Braun-Vogelstein, Julie (1883–1971)
Braun-Vogelstein, Julie (1883–1971)
German-Jewish art historian and author. Name variations: Julie Vogelstein Braun. Born Julie Vogelstein in Stettin (now Szczecin, Poland), on January 26, 1883; died in New York City on February 6, 1971; daughter of Heinemann Vogelstein andRosa (Kobrak) Vogelstein ; sister of Hermann Vogelstein (1870–1942), Theodore Max Vogelstein (1880–1957), and Ludwig Vogelstein (1871–1934); studied art history and Egyptology in Munich and Berlin; received Ph.D., University of Heidelberg, 1919; married Heinrich Braun (a Social Democratic leader); came to U.S. (1936); active in German exile circles.
Julie Braun-Vogelstein was born in Stettin (now Szczecin, Poland) on January 26, 1883, into a wealthy German-Jewish family that embraced the arts. Her father Heinemann Vogelstein was a rabbi and had earned a doctorate in oriental studies. Her three brothers all went on to successful careers in various fields: Hermann became a respected rabbi while Theodore Max and Ludwig both went into business, substantially increasing the family fortune. Julie early exhibited a strong academic orientation and studied archaeology, art history, history, and philosophy at the universities of Berlin, Munich, Vienna, London, and Paris. Egyptology was among her many interests during this period. Her family's affluence and her own enthusiasm for new experiences made her an indefatigable traveler. After a leisurely period of study, she was finally awarded a doctorate in art history from the University of Heidelberg in 1919.
A turning point occurred in Julie Vogelstein's life when she met and fell in love with the Social Democratic journalist and Marxist propagandist Heinrich Braun (1854–1927). A brilliant but often difficult man, Braun met Julie at a time when his marriage with the feminist writer Lily Braun was in shambles. Despite the great difference in age between the two, an intellectual and physical attraction quickly developed between the radical politician and the aspiring scholar. After Lily Braun's death in 1916, Vogelstein and Braun lived together, finally marrying in 1920.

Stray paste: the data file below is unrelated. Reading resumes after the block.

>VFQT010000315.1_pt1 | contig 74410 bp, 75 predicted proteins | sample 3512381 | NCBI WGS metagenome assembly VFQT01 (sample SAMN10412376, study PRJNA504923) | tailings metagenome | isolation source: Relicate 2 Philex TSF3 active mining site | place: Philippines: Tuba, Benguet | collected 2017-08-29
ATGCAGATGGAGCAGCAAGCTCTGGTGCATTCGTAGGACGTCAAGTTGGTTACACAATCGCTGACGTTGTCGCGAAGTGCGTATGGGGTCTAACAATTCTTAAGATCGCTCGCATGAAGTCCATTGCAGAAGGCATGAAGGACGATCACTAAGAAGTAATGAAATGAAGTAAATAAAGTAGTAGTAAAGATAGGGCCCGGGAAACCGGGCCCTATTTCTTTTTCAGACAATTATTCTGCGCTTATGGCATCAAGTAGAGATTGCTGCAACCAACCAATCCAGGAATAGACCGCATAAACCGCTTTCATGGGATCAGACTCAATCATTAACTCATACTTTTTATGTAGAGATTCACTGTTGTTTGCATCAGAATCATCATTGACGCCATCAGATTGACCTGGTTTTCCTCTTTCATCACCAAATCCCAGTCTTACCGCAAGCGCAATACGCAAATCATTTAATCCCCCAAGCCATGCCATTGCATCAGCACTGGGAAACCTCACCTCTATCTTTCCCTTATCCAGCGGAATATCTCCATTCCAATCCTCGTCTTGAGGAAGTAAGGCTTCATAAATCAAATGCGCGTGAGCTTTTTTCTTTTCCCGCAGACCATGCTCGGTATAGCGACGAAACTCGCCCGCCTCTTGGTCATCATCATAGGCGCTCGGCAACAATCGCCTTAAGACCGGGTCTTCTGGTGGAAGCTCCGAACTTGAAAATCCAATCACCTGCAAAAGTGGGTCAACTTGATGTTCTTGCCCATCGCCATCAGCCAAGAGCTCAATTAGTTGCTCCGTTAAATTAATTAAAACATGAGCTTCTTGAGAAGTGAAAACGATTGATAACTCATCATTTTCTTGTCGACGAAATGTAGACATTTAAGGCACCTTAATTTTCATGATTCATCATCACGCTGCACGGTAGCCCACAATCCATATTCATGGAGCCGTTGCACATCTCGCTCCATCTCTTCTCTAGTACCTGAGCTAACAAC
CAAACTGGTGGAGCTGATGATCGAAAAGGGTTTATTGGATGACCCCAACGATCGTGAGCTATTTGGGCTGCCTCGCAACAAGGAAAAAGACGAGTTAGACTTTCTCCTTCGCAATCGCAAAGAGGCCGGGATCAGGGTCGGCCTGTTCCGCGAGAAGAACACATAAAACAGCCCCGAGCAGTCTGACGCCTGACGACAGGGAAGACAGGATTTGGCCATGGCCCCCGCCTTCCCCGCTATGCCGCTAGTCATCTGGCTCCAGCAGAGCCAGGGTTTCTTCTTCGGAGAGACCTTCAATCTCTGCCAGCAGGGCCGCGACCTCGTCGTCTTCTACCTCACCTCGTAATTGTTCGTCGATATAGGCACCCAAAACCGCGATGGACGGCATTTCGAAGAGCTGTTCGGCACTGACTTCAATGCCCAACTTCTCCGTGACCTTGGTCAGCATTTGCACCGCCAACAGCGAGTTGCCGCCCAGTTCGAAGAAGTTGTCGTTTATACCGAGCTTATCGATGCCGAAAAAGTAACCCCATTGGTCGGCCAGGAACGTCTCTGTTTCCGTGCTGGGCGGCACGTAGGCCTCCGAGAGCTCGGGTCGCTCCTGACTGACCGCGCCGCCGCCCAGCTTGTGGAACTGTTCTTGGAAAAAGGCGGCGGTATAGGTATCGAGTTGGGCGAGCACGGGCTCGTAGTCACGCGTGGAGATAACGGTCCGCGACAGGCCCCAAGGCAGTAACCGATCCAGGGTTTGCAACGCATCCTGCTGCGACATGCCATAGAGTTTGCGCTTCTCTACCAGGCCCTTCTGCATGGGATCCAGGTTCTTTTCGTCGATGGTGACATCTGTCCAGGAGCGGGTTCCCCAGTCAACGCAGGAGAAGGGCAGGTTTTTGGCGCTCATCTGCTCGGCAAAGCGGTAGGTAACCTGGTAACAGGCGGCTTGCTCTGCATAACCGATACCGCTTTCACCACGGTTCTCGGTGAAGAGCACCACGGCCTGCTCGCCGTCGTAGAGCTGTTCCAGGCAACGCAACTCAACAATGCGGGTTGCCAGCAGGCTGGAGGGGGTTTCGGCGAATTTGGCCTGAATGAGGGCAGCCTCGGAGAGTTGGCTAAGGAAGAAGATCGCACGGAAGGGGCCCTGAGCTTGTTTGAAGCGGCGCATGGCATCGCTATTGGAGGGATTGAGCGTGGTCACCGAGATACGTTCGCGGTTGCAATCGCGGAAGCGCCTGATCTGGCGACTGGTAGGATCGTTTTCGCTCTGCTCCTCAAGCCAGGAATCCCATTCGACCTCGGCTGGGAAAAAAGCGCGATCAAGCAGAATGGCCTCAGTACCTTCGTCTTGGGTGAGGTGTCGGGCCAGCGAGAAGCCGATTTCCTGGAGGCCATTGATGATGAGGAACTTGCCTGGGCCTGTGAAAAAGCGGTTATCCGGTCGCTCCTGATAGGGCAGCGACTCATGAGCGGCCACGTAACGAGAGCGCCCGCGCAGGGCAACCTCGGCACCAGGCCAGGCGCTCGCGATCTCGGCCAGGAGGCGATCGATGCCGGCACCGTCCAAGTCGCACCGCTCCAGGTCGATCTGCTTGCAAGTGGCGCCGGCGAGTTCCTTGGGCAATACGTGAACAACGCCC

The great tragedy of Heinrich Braun's life was the battlefield death in 1918 of his son Otto. Born in 1897, Otto Braun was an extraordinary young man who had impressed virtually all who met him with his leadership abilities as well as his decency and compassion. Determined that Otto Braun receive the honor that was his due, Julie Braun-Vogelstein carefully edited his posthumous writings, including his diary, publishing them in 1920. Though anti-Semitic sentiments were strong in postwar Germany, the half-Jewish Otto Braun spoke eloquently from his soldier's grave, and the book became a bestseller and a literary sensation. Throughout the 1920s, the Braun-Vogelstein home in Berlin was a center of the city's cultural and political life. The often bitter conflicts that convulsed the Social Democratic Party during the Weimar Republic were often discussed in Julie and Heinrich's drawing room. After Heinrich Braun died in 1927, Julie maintained her links with artists and politicians, remaining alert for new talents that she might choose to support.